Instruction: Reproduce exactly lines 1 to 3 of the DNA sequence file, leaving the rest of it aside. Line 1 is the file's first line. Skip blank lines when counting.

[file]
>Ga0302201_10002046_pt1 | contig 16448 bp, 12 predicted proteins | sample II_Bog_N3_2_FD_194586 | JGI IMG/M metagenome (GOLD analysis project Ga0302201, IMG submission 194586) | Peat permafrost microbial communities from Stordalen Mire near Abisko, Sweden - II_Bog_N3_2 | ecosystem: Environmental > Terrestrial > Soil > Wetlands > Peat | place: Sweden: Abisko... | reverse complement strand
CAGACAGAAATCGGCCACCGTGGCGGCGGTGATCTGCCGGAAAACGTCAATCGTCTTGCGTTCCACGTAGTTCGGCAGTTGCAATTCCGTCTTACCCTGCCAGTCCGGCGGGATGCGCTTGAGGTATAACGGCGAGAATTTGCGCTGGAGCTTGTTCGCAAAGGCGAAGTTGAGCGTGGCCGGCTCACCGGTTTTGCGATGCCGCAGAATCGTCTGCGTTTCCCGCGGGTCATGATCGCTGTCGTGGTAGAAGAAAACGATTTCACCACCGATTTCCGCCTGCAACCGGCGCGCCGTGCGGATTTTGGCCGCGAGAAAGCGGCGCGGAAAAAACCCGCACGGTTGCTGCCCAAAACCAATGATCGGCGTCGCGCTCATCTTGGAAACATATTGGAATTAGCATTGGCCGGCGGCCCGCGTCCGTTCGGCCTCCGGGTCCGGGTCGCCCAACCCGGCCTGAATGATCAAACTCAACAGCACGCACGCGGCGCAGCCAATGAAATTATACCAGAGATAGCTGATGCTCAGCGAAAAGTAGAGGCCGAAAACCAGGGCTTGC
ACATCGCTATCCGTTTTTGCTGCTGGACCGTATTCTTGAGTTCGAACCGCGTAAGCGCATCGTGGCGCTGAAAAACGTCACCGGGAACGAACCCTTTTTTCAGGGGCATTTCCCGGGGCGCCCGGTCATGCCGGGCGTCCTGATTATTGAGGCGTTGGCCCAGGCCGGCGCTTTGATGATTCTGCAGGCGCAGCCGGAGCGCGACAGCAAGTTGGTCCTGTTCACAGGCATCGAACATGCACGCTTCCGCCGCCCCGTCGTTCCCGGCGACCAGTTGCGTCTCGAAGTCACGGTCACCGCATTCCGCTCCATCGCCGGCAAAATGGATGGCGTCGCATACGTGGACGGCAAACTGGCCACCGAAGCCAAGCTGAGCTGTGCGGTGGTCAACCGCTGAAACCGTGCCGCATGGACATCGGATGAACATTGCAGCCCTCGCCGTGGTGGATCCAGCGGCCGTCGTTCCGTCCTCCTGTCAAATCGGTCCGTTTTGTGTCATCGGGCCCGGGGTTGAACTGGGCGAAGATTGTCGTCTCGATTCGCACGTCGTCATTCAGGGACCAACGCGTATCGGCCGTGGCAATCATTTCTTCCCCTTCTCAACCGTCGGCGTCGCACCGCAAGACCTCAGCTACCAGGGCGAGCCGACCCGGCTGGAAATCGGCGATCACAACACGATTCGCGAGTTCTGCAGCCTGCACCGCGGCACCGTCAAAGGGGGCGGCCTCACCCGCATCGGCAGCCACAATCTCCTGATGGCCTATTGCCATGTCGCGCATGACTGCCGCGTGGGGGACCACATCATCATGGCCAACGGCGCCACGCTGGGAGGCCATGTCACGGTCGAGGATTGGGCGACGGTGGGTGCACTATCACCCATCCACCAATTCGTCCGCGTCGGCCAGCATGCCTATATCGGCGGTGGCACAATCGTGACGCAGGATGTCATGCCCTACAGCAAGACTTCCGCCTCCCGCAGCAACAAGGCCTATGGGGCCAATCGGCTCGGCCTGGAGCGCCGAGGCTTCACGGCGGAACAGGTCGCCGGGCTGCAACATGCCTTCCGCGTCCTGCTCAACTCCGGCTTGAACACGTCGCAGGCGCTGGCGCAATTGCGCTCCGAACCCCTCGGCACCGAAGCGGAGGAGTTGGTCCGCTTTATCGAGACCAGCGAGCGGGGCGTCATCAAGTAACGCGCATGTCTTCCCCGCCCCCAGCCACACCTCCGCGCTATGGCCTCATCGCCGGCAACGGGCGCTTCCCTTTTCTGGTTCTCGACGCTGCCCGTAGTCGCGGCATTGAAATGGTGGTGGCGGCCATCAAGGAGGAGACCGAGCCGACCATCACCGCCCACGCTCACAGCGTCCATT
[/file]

>Ga0302201_10002046_pt1 | contig 16448 bp, 12 predicted proteins | sample II_Bog_N3_2_FD_194586 | JGI IMG/M metagenome (GOLD analysis project Ga0302201, IMG submission 194586) | Peat permafrost microbial communities from Stordalen Mire near Abisko, Sweden - II_Bog_N3_2 | ecosystem: Environmental > Terrestrial > Soil > Wetlands > Peat | place: Sweden: Abisko... | reverse complement strand
CAGACAGAAATCGGCCACCGTGGCGGCGGTGATCTGCCGGAAAACGTCAATCGTCTTGCGTTCCACGTAGTTCGGCAGTTGCAATTCCGTCTTACCCTGCCAGTCCGGCGGGATGCGCTTGAGGTATAACGGCGAGAATTTGCGCTGGAGCTTGTTCGCAAAGGCGAAGTTGAGCGTGGCCGGCTCACCGGTTTTGCGATGCCGCAGAATCGTCTGCGTTTCCCGCGGGTCATGATCGCTGTCGTGGTAGAAGAAAACGATTTCACCACCGATTTCCGCCTGCAACCGGCGCGCCGTGCGGATTTTGGCCGCGAGAAAGCGGCGCGGAAAAAACCCGCACGGTTGCTGCCCAAAACCAATGATCGGCGTCGCGCTCATCTTGGAAACATATTGGAATTAGCATTGGCCGGCGGCCCGCGTCCGTTCGGCCTCCGGGTCCGGGTCGCCCAACCCGGCCTGAATGATCAAACTCAACAGCACGCACGCGGCGCAGCCAATGAAATTATACCAGAGATAGCTGATGCTCAGCGAAAAGTAGAGGCCGAAAACCAGGGCTTGC
ACATCGCTATCCGTTTTTGCTGCTGGACCGTATTCTTGAGTTCGAACCGCGTAAGCGCATCGTGGCGCTGAAAAACGTCACCGGGAACGAACCCTTTTTTCAGGGGCATTTCCCGGGGCGCCCGGTCATGCCGGGCGTCCTGATTATTGAGGCGTTGGCCCAGGCCGGCGCTTTGATGATTCTGCAGGCGCAGCCGGAGCGCGACAGCAAGTTGGTCCTGTTCACAGGCATCGAACATGCACGCTTCCGCCGCCCCGTCGTTCCCGGCGACCAGTTGCGTCTCGAAGTCACGGTCACCGCATTCCGCTCCATCGCCGGCAAAATGGATGGCGTCGCATACGTGGACGGCAAACTGGCCACCGAAGCCAAGCTGAGCTGTGCGGTGGTCAACCGCTGAAACCGTGCCGCATGGACATCGGATGAACATTGCAGCCCTCGCCGTGGTGGATCCAGCGGCCGTCGTTCCGTCCTCCTGTCAAATCGGTCCGTTTTGTGTCATCGGGCCCGGGGTTGAACTGGGCGAAGATTGTCGTCTCGATTCGCACGTCGTCATTCAGGGACCAACGCGTATCGGCCGTGGCAATCATTTCTTCCCCTTCTCAACCGTCGGCGTCGCACCGCAAGACCTCAGCTACCAGGGCGAGCCGACCCGGCTGGAAATCGGCGATCACAACACGATTCGCGAGTTCTGCAGCCTGCACCGCGGCACCGTCAAAGGGGGCGGCCTCACCCGCATCGGCAGCCACAATCTCCTGATGGCCTATTGCCATGTCGCGCATGACTGCCGCGTGGGGGACCACATCATCATGGCCAACGGCGCCACGCTGGGAGGCCATGTCACGGTCGAGGATTGGGCGACGGTGGGTGCACTATCACCCATCCACCAATTCGTCCGCGTCGGCCAGCATGCCTATATCGGCGGTGGCACAATCGTGACGCAGGATGTCATGCCCTACAGCAAGACTTCCGCCTCCCGCAGCAACAAGGCCTATGGGGCCAATCGGCTCGGCCTGGAGCGCCGAGGCTTCACGGCGGAACAGGTCGCCGGGCTGCAACATGCCTTCCGCGTCCTGCTCAACTCCGGCTTGAACACGTCGCAGGCGCTGGCGCAATTGCGCTCCGAACCCCTCGGCACCGAAGCGGAGGAGTTGGTCCGCTTTATCGAGACCAGCGAGCGGGGCGTCATCAAGTAACGCGCATGTCTTCCCCGCCCCCAGCCACACCTCCGCGCTATGGCCTCATCGCCGGCAACGGGCGCTTCCCTTTTCTGGTTCTCGACGCTGCCCGTAGTCGCGGCATTGAAATGGTGGTGGCGGCCATCAAGGAGGAGACCGAGCCGACCATCACCGCCCACGCTCACAGCGTCCATT